In a world of step-families, honorary siblings and friends who become family, the definition of the requisite components for a family unit is breaking down. With more and more families straining, shattering and then recombining, the children of these rotating unions undoubtedly have the worst time. Just when you think life has settled down, someone leaves, someone new arrives, and no one feels like home. In family life love, loyalty, affection, charity, and support all mix together with obligation, guilt, loneliness, and rivalry. It can be difficult to remember why everyone stays in the same boat until an act of solidarity reminds everyone it’s better than being in the ocean, treading water alone.
Crossroad is all about family. When a last guardian grandmother dies, three once-siblings (none blood related and now almost strangers) discover the only way they can escape more foster care is to live together. Their flighty “mother” Rumiko, who is also related to none of them by blood, takes off for Venezuala after the funeral and leaves behind yet another daughter of unknown origin, six year old Satsuki. Loner Kajitsu convinces her estranged “brothers” Natsu and Taro to try to stick together, insisting they need to create their own family to make up for their various parents’ sins.
None of the three are accustomed to “normal” family life and have grown thick-skinned after years of disappointment, slights, and betrayal. Kajitsu, Taro, and Natsu muddle through as idealized memories of their past together collide with their grown-up reality filled with awkward hormones, rent to pay, and the burden of taking care of their young charge. Taro is the eldest, but when he slaps Kajitsu in a moment of anger, it’s clear that he won’t be the one to hold everyone together. Kajitsu, stubborn and prone to angry outbursts, struggles to keep the family functioning. Natsu, academically brilliant and emotionally withdrawn, maintains a calculated distance far from his childhood optimism.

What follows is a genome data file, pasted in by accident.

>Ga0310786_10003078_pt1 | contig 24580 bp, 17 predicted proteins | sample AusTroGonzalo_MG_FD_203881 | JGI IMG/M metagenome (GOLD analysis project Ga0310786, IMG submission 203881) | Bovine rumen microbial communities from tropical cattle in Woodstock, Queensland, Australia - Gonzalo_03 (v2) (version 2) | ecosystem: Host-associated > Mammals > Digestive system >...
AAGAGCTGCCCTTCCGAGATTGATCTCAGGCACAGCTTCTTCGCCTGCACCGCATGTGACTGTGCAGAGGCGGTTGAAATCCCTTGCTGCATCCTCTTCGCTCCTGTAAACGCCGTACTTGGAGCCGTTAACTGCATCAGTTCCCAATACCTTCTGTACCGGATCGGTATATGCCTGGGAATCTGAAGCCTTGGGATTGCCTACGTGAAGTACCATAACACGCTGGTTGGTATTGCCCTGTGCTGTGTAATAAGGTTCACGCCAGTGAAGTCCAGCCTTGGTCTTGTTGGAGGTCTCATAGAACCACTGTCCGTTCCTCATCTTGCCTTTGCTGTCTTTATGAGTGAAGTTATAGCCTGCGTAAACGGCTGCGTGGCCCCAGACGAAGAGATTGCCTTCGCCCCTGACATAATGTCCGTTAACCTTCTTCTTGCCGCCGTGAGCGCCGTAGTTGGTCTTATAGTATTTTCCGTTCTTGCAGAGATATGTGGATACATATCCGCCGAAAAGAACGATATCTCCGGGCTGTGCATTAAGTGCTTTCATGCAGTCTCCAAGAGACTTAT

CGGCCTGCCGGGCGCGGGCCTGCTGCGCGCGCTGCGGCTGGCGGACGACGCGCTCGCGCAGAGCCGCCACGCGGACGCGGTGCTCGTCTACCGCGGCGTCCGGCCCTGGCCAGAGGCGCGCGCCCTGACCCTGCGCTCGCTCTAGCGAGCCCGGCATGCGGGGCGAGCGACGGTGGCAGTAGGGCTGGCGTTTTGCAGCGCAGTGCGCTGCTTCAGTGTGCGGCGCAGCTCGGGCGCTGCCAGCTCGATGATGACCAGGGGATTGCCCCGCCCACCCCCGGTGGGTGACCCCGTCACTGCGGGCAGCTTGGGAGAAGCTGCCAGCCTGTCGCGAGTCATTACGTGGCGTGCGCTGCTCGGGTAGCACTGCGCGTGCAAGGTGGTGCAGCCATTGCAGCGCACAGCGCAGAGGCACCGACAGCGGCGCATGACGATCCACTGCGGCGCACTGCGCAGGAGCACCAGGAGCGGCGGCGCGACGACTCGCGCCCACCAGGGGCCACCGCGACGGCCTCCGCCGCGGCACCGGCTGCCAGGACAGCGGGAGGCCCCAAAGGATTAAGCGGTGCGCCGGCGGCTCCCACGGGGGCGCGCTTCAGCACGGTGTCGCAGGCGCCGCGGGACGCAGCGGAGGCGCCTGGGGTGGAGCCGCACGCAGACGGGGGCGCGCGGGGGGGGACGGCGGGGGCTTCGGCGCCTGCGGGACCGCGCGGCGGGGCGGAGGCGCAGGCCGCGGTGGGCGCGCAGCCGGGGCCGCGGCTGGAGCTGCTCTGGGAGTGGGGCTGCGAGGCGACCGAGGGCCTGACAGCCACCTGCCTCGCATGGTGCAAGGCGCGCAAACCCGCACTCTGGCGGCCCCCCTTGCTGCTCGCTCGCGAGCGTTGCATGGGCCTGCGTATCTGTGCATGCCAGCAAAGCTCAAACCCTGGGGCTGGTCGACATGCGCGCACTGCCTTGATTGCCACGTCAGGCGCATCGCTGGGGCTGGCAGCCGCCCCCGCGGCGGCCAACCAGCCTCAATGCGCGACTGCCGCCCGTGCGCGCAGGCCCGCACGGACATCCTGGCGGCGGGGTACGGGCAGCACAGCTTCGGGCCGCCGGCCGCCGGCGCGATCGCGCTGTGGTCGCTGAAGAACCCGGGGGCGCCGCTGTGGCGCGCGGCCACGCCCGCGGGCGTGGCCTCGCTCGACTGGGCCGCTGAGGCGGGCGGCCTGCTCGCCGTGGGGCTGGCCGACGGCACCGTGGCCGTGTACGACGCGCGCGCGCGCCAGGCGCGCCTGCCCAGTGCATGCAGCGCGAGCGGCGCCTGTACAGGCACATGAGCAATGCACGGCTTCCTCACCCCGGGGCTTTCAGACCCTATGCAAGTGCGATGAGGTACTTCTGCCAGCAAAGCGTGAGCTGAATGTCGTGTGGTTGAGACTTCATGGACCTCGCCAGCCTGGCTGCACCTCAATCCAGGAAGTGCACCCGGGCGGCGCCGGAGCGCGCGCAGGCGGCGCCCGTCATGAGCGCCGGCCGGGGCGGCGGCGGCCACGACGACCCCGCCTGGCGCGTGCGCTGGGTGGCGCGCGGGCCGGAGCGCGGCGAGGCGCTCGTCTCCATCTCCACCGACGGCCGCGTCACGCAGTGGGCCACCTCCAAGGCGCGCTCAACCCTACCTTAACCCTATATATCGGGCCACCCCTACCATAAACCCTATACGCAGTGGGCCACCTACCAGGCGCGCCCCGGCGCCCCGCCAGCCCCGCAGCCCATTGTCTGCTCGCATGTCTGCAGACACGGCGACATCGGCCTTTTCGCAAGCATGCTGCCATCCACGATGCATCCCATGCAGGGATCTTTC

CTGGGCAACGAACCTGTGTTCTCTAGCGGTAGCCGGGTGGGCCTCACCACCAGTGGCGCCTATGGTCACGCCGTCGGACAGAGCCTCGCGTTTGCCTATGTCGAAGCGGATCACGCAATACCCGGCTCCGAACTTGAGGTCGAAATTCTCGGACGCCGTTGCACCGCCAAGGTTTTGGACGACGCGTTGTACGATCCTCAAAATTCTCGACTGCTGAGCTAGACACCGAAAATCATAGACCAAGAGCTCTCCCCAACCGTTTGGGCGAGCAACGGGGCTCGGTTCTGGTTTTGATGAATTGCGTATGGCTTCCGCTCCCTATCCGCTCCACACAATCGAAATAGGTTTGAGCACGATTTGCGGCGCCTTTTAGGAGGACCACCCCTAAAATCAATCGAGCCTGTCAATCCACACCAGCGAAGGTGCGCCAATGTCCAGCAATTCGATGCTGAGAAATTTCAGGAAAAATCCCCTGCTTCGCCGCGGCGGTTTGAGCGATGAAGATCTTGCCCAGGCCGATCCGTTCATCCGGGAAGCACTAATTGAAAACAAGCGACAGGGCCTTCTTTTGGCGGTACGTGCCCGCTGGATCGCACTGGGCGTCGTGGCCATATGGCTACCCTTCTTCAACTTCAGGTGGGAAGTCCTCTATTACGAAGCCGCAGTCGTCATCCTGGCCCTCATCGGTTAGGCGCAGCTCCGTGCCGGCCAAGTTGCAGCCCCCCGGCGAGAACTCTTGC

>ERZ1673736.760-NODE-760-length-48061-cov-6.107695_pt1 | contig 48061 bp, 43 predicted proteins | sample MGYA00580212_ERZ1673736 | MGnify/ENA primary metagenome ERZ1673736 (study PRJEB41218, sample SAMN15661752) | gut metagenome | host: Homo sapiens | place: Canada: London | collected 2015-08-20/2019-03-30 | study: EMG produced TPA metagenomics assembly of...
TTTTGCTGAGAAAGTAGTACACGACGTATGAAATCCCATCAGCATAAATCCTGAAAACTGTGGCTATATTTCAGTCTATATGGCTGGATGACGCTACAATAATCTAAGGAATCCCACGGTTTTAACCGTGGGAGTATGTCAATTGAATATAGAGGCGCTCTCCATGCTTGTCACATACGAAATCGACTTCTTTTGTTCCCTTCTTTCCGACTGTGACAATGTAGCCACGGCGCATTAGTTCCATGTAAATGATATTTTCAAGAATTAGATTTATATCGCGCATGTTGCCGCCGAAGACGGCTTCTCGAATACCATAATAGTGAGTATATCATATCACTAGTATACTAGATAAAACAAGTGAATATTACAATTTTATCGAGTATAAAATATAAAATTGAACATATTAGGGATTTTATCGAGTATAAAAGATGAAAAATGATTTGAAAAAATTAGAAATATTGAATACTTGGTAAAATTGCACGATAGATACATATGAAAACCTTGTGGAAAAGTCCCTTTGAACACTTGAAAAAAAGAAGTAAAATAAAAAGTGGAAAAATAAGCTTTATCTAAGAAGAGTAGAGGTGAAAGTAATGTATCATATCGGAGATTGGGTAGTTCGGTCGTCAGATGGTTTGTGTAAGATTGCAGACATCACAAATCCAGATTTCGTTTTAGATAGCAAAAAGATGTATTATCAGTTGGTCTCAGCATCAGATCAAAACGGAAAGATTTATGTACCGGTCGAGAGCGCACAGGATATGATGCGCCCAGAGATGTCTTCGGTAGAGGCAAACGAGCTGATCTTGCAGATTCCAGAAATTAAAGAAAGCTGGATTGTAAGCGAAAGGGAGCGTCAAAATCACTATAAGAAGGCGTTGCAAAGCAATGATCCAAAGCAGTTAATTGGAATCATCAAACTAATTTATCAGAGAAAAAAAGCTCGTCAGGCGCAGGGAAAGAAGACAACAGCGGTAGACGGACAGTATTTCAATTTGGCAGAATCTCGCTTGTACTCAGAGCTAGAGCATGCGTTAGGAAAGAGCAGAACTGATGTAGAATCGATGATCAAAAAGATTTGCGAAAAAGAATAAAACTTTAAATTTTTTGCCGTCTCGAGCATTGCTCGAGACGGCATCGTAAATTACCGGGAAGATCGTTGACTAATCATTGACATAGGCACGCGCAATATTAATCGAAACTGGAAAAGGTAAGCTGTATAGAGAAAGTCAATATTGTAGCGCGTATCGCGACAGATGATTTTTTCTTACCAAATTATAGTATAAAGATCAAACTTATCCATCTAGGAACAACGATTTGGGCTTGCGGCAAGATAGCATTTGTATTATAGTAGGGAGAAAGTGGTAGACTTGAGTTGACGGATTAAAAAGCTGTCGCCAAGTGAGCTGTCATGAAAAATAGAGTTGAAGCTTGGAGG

Crossroad, in style and willingness to address teens’ harsher personality traits, is the closest manga I’ve seen to what’s known as “issue” novels in teen fiction. Gone are the iconic bishonen and perky schoolgirls of so many high school melodramas. While Natsu is dishy enough, Kajitsu is a refreshingly prickly heroine with little glamor but the best of intentions. The art is less glossy, making everything feel accessible while focusing attention on the characters’ plight rather than their outfits.
All the honesty in this flawed family portrait makes you wince but also care so that by the time Natsu finally cracks a genuine smile, you want to hug him along with Kajitsu. The minefield of teen hormones (remember, none of them are actually related and haven’t seen each other in seven years) coming into play is a bit surprising. Trying to be a family and romancing housemates at the same time would certainly confuse matters — but the subject is handled with humor and a light touch that makes it less creepy and more simply realistic. Crossroad is full of questions and a search for identity, just like most fifteen year olds. The continuing volumes promise more sharp observations, giggles, and emotional misunderstandings — the heart of every family.
Crossroad, vol. 1
by Shioko Mizuki
Go Comi Manga, 2005